China will print a hydroelectric dam 3D … and without any labor!

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The project seems crazy. New dams will be built on the Tibetan plateau without the use of human labor. The construction will be supported entirely by machines controlled by artificial intelligence, which will erect the structure layer by layer using the same process as 3D printing. Once completed, the Yanku Hydroelectric Power Plant will supply about 5 billion kilowatt-hours of electricity annually to Henan Province in east-central China.

The largest 3D printer in the world That is, on the condition that the scientists involved in the project erect this 180-meter-high structure on the banks of the Yellow River. No human workers will be present at the construction site: All construction equipment (excavators, trucks, bulldozers, rollers, etc.) will be unmanned and controlled by artificial intelligence. The plant, expected to be completed in 2024, will supply electricity to about 100 million people across Henan Province.

China currently ranks first in the ranking of hydropower producing countries: its power stations represent about 31% of the world’s hydropower and 17% of the country’s electricity generation. The Three Gorges Dam Power Station, located on the Yangtze River in central China’s Hubei Province, is the most powerful in the world. In 2021, it generated 103.6 TWh of electricity, according to the operating company China Three Gorges Corporation. The Yanku plant may not be as productive, but it is distinguished by a particularly innovative method of construction.

A fully autonomous building project

This unique project was presented in the newspaper of Tsinghua University, which is responsible for its implementation. The article mentions “a 3D printing system using intelligent robots for quick and efficient filling of large construction projects”. This system includes a construction planning device and an assembly line. The planning system is responsible for calculating the infill component data by dividing the digital design model into layers, and then planning the route for each stage of the construction process.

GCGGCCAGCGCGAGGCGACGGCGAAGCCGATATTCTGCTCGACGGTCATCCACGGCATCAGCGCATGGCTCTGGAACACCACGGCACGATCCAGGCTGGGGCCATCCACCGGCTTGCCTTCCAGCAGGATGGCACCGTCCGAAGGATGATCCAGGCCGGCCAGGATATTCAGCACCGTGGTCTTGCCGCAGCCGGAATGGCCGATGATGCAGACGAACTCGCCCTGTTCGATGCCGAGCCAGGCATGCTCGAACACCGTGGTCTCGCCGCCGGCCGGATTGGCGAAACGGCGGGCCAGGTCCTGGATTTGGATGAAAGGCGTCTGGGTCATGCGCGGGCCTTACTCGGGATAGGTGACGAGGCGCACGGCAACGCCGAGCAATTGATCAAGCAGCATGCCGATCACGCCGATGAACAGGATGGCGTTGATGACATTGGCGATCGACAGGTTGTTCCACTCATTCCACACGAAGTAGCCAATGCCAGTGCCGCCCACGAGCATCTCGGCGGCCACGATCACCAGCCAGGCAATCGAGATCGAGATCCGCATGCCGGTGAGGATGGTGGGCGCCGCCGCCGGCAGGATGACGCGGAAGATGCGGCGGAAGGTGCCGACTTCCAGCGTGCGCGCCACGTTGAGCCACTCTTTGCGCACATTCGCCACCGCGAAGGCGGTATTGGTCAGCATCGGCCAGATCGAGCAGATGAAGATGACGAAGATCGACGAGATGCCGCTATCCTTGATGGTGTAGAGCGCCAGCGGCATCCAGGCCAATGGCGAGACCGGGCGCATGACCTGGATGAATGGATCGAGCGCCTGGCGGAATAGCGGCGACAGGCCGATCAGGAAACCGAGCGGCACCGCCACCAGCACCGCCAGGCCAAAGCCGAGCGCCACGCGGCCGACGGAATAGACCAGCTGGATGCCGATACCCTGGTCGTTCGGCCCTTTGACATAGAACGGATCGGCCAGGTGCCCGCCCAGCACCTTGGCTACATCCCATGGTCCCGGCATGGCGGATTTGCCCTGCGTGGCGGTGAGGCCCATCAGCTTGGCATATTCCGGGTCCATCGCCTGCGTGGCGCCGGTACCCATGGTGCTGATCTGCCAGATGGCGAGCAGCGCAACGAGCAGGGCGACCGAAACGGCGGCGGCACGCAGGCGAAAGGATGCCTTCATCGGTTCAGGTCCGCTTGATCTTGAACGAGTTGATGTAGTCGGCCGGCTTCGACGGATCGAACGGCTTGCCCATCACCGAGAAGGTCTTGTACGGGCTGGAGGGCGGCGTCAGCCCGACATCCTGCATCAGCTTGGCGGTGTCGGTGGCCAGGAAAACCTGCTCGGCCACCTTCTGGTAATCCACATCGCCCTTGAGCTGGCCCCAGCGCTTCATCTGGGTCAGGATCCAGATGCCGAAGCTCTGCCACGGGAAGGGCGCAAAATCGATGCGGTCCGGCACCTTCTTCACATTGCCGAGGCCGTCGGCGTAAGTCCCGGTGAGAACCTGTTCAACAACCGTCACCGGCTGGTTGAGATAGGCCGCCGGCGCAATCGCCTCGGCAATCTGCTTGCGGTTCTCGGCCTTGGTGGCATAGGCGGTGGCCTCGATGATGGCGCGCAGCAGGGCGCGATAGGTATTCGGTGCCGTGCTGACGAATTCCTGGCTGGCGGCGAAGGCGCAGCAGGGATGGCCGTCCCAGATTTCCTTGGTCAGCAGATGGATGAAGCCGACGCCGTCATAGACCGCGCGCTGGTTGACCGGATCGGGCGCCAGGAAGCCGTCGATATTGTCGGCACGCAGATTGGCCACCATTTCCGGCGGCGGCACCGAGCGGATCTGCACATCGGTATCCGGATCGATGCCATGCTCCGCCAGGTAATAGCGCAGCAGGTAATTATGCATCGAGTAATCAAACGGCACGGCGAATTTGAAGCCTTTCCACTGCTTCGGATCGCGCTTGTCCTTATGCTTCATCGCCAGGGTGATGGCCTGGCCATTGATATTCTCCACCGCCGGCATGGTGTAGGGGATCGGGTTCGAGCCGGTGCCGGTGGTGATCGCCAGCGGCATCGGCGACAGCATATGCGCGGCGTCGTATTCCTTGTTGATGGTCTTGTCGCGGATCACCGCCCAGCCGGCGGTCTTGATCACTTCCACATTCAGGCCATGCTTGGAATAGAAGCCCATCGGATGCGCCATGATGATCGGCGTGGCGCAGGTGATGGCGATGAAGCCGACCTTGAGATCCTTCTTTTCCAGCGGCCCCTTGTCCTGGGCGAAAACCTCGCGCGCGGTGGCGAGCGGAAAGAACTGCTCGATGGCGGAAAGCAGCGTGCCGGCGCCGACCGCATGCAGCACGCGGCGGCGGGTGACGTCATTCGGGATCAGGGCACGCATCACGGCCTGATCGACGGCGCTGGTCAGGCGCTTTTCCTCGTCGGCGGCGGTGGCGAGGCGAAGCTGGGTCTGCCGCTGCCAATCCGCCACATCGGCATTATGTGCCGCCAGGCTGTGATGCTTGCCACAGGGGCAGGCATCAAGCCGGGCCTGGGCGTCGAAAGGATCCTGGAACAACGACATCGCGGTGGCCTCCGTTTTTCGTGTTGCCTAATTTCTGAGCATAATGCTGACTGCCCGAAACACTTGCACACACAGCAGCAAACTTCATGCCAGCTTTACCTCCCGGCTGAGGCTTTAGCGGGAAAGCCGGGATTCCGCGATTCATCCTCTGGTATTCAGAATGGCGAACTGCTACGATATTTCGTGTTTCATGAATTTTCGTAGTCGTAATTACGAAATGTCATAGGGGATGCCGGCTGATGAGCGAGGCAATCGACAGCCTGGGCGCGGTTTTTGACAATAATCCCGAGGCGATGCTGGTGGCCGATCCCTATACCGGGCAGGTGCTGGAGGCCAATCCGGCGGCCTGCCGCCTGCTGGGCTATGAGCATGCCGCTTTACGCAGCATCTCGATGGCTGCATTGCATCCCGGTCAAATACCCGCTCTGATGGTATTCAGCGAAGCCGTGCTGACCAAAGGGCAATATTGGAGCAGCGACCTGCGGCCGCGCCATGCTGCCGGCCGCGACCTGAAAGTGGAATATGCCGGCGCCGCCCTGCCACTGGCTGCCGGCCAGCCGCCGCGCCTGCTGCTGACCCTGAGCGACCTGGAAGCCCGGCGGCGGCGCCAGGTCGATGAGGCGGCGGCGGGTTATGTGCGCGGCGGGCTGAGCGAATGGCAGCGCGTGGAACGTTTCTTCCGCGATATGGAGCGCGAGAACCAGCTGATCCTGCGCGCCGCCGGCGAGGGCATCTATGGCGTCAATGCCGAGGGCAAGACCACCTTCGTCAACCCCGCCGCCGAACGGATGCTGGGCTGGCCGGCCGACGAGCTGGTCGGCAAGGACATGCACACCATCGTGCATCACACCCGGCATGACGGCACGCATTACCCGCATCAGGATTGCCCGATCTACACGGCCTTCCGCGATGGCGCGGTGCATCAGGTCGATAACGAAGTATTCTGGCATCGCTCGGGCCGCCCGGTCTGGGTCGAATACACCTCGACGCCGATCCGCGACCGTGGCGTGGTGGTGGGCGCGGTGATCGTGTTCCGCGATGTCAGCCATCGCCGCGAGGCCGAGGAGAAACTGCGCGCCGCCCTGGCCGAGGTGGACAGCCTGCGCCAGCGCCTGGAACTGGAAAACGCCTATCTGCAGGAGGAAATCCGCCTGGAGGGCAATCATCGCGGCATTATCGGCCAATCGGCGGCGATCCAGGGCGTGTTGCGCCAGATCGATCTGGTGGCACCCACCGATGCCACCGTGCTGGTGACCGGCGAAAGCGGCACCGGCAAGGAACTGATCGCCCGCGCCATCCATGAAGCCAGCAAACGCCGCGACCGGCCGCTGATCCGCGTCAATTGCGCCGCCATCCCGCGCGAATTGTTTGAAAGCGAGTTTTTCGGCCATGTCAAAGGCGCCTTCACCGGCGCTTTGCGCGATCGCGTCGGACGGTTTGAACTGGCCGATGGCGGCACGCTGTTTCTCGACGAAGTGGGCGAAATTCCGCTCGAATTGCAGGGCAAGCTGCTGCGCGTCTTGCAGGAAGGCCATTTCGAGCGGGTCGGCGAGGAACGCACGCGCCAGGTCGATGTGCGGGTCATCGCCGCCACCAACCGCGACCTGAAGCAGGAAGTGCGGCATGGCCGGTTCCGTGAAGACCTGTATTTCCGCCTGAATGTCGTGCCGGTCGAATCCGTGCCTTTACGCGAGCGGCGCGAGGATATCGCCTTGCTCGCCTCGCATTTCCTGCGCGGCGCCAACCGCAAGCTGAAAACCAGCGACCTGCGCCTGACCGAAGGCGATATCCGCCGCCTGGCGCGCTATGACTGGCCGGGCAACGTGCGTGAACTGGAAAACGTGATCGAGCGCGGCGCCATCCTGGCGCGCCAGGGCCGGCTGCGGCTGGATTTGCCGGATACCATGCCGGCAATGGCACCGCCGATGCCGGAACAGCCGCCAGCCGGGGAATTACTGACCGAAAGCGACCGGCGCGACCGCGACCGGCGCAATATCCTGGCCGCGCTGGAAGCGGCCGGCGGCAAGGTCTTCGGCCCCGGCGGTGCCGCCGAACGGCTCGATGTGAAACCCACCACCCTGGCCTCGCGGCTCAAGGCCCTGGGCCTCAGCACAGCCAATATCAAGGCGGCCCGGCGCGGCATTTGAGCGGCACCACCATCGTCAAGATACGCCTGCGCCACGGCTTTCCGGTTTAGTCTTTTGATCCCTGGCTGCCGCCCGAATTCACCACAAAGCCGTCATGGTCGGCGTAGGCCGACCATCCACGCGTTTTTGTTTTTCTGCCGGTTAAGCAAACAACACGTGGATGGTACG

Construction robots will collect filling materials when needed and transport them through a smart paving and rolling system. The machines will be equipped with sensors to verify that the structure has achieved the required rigidity. After each level is completed, the robots will send construction status information to the planning system; This process will be repeated until the dam is completed. Details of the manufacturing process have not been released by scientists.

Keep in mind that China is not new to this: both the world’s largest 3D printed pavilion and the first 3D printed retractable bridge were built in China. The latter, just nine meters long, is located in Wisdom Bay Park in Shanghai. The district is also known for promoting this technology: in addition to a museum dedicated to 3D printing and several companies in the sector, it is one of the longest 3D printed bridges in China, 3.5 meters wide by 26 meters long.

Nevertheless, these combination production projects always involve human workers during their construction. With this 100% autonomous dam project, China is taking a new step: it is the first exhibition in the field of construction, combining 3D printing and artificial intelligence. The aim is to free people from heavy, repetitive and dangerous work, according to those responsible for the project. This method also eliminates human errors (for example when compactor roller drivers do not keep a perfectly straight line), but above all, allows the site to run 24 hours without interruption.

The largest 3D construction in the world

With a height of 180 meters, this hydroelectric dam will become the largest installation in the world printed in 3D. The record so far has been set by a 9.5 m high two-storey office building built in Dubai in 2020: 640 m² of office space created by a single printer, with three employees responsible for controlling the work. UAE Cabinet Minister Mohammed al-Gergawi announced at the inauguration that by 2030, a quarter will be built using this technology, which he considers 50% faster and half the cost. .

According to Scott Santens, a United States universal basic income lawyer, his country would not consider implementing such a project because it sees job creation as the best solution to poverty. ” The United States would never accept such a project (at least not before accepting universal basic income). Why? Because we worship job creation instead of believing that the purpose of this type of job is to do it, not to hire people in the process. , He said on his Twitter account.

Replacing human labor with advanced technology is a long-standing debate. But with this large-scale project, one might also be surprised at the Chinese government’s priorities, which in the face of the outbreak of Covid-19 – which has added major logistical problems and food shortages – have not been able to confirm. Supplies to Shanghai residents have been off the house for weeks.

Source: Tsinghua University Journal

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